Editor's Note: Some of the articles described below are not yet available at the PNAS site, but they are scheduled to be posted some time this week.
In an online study in the Proceedings of the National Academy of Sciences, a Harvard School of Public Health-led team outlines findings from a metagenomic and metatranscriptomic study of human microbiomes. Using stool and saliva samples from eight extensively phenotyped individuals enrolled in the Health Professionals Follow Up study, the researchers identified microbial members in the gut and oral microbiomes, along with the sets of genes and transcripts associated with these communities. In general, they saw that microbiome species compositions varied most between individuals, followed by metatransciptomes, though the functional potential of genes in the communities tended to be somewhat less individualized.
In another PNAS study, researchers from the University of Colorado Boulder, the University of Wisconsin-Madison, and New York University provide evidence suggesting American adults are prone to assortative mating with respect to both genetics and educational attainment — marrying others who are similar to them. The group assessed array-based genotypes at more than 1.7 million SNPs in thousands of non-Hispanic white individuals from the Health and Retirement study. The cross-population and within spouse pair patterns present in the samples suggest married individuals in the population tended to be more genetically similar than random pairs of individuals. Still, the study authors noted that the genetic assortative mating effect was eclipsed by shared educational attainment, which showed an even more pronounced association in the couples considered.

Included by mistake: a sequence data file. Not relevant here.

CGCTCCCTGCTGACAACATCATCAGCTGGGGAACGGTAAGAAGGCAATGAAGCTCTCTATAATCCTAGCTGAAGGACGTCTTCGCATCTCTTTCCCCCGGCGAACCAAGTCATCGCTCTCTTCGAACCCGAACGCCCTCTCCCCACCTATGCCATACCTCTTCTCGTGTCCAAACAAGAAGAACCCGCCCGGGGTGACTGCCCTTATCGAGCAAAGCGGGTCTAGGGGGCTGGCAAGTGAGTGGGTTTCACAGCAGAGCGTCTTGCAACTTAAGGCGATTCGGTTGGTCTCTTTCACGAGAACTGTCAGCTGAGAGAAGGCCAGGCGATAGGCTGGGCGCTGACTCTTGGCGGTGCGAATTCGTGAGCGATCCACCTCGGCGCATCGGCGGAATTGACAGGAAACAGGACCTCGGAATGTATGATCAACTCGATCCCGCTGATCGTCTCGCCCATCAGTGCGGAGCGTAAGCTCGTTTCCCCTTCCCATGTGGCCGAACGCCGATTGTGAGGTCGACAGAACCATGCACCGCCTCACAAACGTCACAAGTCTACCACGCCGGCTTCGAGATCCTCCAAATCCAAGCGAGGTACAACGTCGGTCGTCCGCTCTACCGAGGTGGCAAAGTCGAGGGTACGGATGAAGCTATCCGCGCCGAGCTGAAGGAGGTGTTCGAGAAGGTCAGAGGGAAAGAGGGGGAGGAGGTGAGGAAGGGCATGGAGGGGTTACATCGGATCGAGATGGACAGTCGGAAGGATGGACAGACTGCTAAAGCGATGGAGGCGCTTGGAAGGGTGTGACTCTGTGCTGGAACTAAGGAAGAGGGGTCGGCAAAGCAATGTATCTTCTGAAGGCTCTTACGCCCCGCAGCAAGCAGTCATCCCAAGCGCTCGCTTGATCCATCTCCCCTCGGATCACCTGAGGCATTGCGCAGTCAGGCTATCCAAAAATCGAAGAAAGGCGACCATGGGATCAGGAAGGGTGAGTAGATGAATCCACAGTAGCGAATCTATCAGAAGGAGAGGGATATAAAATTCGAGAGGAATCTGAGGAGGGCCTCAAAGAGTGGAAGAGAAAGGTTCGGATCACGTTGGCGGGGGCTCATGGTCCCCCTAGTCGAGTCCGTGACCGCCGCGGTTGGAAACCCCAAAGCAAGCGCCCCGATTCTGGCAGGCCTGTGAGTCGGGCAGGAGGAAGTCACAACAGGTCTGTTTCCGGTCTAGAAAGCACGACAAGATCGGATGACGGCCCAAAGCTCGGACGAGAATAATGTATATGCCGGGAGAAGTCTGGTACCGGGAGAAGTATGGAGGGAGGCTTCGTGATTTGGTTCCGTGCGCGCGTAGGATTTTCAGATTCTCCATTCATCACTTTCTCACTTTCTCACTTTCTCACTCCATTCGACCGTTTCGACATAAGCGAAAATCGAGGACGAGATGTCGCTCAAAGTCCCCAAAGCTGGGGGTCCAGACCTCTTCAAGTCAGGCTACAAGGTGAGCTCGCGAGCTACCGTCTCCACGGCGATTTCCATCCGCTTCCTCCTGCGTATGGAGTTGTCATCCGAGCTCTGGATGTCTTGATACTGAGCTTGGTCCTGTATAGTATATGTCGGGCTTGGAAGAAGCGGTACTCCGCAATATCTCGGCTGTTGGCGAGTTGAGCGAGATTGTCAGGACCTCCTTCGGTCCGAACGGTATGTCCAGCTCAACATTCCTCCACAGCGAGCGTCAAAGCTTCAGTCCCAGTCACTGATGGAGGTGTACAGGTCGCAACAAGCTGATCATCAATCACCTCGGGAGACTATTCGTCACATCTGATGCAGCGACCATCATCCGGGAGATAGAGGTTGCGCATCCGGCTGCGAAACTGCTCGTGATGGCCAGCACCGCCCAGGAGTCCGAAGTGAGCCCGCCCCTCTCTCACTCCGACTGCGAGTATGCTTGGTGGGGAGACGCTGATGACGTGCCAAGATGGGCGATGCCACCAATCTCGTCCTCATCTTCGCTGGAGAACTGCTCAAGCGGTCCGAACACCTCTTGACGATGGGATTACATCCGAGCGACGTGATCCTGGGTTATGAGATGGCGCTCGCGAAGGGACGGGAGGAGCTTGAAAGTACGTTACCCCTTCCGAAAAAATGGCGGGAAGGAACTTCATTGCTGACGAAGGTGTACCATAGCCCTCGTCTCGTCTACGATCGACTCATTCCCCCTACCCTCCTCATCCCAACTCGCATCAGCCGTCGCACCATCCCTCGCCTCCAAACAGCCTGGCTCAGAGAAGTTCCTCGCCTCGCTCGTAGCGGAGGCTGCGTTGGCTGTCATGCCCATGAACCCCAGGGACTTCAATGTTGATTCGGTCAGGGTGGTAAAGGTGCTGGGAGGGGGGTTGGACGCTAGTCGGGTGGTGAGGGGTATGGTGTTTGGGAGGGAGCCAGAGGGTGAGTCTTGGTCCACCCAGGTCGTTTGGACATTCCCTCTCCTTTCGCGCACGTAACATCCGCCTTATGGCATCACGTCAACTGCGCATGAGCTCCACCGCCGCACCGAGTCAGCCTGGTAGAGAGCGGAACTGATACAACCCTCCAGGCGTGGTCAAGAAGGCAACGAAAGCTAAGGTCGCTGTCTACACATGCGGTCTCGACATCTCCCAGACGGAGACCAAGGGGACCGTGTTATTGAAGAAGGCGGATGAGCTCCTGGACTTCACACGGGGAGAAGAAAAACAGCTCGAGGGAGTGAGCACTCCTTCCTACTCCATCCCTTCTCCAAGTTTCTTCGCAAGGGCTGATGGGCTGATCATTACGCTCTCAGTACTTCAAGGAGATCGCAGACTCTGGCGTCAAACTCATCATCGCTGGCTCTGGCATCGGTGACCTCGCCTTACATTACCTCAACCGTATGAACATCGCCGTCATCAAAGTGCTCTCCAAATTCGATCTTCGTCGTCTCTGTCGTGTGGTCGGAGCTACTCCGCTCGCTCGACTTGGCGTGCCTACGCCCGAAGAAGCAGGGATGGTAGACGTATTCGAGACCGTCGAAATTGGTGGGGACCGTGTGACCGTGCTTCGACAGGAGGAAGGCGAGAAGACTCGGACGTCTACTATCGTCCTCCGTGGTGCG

A Chinese team describes mutational patterns in CD34+ hematopoietic stem/progenitor cells affected by myelodysplastic syndromes, or MDS, a set of related conditions that sometimes progress to acute myeloid leukemia. Along with other informative patterns in the genomes, the researchers narrowed in on recurrent mutations in almost 100 genes when they did whole-genome sequencing on CD34+ samples from eight individual with a high-risk form of MDS. Mutations in a subset of those genes were found at higher rates in samples from 89 more individuals with the same form of MDS than in 95 individuals with another MDS, the researchers report. Meanwhile, other arms of the analysis uncovered MDS potential prognostic markers and mutations that may help in differentiating between MDS and AML.